Review of ‘Exchanging Chairs’, Wonderful Wooden Reasons,2008

Guitar and laptop explorer Alex Monk’s first ep sees him embracing muscular drones and gentle soundscapes.  Opener, Exchanging Chairs, is a huge great hairy mountain man of a track that howls and powers along for 10 minutes before giving way to the more relaxed ambience of the rest of the album.  Monk shows a deft hand at creating and holding a vibe and maintains an easy, rolling flow throughout.

Alex Monk “Indiscreet Mirror” LP (Red / Blue)

According to its creator, Alex Monk's fourth album —the follow-up to 2010's wonderful The Safety Machine— "explores the tension between innocence and experience that late adolescence can evoke." I would say, however, that this is a very personal exploration of a very specific adolescence; one endured in a rural village or small town, introverted and largely alone, one more absorbed in nature, landscape and the changing seasons than social pressures, career ambitions and drunken nights out. Not that I'm suggesting that Alex Monk was a clean-limbed Boy Scout solely occupied by bracing country walks and pure thoughts of a subtly religious nature; the game-changing discoveries of sex, hash and LSD are surely the engines that keep this record turning, buried and unmentioned as they are. But if you're looking for a well-observed dissection and reflection of contemporary urban teenage existence, then you should probably look elsewhere. If, however, your transition from childhood to young adulthood can be reflected in an impressionistic collage of dream and memory, a sonic patchwork of acid folk and ambient electronics, then step through the looking glass and join Alex Monk on the other side. […]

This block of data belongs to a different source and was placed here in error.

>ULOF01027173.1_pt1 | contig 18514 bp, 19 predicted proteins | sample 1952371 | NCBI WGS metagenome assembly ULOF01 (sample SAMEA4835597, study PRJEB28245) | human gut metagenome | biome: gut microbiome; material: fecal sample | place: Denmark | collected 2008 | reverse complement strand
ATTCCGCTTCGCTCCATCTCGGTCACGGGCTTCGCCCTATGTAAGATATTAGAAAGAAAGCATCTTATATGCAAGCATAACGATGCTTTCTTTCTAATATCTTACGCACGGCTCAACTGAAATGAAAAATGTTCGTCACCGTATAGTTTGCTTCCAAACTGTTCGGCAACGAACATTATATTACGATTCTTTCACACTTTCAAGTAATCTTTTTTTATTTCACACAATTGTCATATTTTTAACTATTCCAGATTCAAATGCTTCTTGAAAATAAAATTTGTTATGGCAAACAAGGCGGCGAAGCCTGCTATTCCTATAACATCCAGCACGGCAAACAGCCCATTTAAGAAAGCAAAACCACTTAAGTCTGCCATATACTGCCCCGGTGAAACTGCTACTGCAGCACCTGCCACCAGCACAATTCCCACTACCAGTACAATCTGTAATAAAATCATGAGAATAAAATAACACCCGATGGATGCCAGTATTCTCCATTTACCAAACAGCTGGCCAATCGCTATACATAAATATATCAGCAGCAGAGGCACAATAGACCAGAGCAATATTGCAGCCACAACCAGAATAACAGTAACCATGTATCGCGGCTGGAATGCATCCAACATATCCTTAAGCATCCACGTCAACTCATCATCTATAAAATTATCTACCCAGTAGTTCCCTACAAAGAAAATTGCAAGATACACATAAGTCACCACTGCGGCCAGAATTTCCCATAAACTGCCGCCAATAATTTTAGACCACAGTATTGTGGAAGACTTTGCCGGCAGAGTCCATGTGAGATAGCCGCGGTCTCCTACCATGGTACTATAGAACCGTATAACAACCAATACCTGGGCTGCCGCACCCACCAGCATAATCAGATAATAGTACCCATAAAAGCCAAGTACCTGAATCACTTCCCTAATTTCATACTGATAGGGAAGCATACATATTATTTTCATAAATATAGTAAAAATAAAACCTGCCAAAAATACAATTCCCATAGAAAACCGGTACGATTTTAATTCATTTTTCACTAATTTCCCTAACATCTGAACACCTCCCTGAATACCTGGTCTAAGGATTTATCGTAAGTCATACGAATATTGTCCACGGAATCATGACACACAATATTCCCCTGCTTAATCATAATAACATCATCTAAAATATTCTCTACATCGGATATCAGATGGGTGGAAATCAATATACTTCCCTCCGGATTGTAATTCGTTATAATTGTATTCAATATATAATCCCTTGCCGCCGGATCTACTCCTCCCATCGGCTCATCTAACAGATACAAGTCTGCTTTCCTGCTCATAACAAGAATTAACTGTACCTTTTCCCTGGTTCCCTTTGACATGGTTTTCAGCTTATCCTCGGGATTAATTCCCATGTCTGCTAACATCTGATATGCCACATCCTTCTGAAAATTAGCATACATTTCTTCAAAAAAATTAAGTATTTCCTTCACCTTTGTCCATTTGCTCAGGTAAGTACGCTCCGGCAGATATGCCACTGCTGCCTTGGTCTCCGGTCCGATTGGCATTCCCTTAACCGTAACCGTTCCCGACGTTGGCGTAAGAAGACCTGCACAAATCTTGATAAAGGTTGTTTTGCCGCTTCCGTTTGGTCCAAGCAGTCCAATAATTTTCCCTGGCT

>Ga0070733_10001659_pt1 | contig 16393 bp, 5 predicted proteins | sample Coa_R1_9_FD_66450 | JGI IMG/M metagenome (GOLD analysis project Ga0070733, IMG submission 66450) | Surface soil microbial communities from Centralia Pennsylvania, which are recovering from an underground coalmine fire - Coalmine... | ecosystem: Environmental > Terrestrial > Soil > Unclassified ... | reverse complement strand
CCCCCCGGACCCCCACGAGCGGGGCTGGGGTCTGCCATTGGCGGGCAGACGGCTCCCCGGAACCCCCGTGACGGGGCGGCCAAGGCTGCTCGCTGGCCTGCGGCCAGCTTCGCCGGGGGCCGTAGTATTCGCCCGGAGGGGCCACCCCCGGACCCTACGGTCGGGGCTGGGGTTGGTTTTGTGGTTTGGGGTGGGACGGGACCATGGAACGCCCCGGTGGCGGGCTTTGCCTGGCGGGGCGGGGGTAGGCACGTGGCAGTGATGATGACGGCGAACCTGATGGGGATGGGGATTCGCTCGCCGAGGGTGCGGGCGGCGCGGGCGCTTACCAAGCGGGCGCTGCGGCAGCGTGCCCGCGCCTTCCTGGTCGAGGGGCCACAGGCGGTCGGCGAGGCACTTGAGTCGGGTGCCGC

— Ben Graham, The Quietus

Red / Blue variety of the Indiscreet Mirror LP -- limited to 100 copies. Screen printed sleeve on heavy white stock, housed in a heavy PVC sleeve. First pressing of 200 copies on gorgeous heavy translucent white vinyl. Graphic design by Levi Seeldraeyers and Marieken Hensen. Screen printing by Smeraldina-Rima.

This is the Red / Blue variation.

INDISCREET-SHOT-800H

Quantity

Price: € 18.00

Loading Updating cart...

Alex Monk “Indiscreet Mirror” LP (Blue / Red)

According to its creator, Alex Monk's fourth album —the follow-up to 2010's wonderful The Safety Machine— "explores the tension between innocence and experience that late adolescence can evoke." I would say, however, that this is a very personal exploration of a very specific adolescence; one endured in a rural village or small town, introverted and largely alone, one more absorbed in nature, landscape and the changing seasons than social pressures, career ambitions and drunken nights out. Not that I'm suggesting that Alex Monk was a clean-limbed Boy Scout solely occupied by bracing country walks and pure thoughts of a subtly religious nature; the game-changing discoveries of sex, hash and LSD are surely the engines that keep this record turning, buried and unmentioned as they are. But if you're looking for a well-observed dissection and reflection of contemporary urban teenage existence, then you should probably look elsewhere. If, however, your transition from childhood to young adulthood can be reflected in an impressionistic collage of dream and memory, a sonic patchwork of acid folk and ambient electronics, then step through the looking glass and join Alex Monk on the other side. […]
— Ben Graham, The Quietus

Red / Blue variety of the Indiscreet Mirror LP -- limited to 100 copies. Screen printed sleeve on heavy white stock, housed in a heavy PVC sleeve. First pressing on gorgeous heavy translucent white vinyl. Graphic design by Levi Seeldraeyers and Marieken Hensen. Screen printing by Smeraldina-Rima.

This is the Blue / Red variation.

INDISCREET-SHOT-800H

Quantity

Price: € 18.00

Loading Updating cart...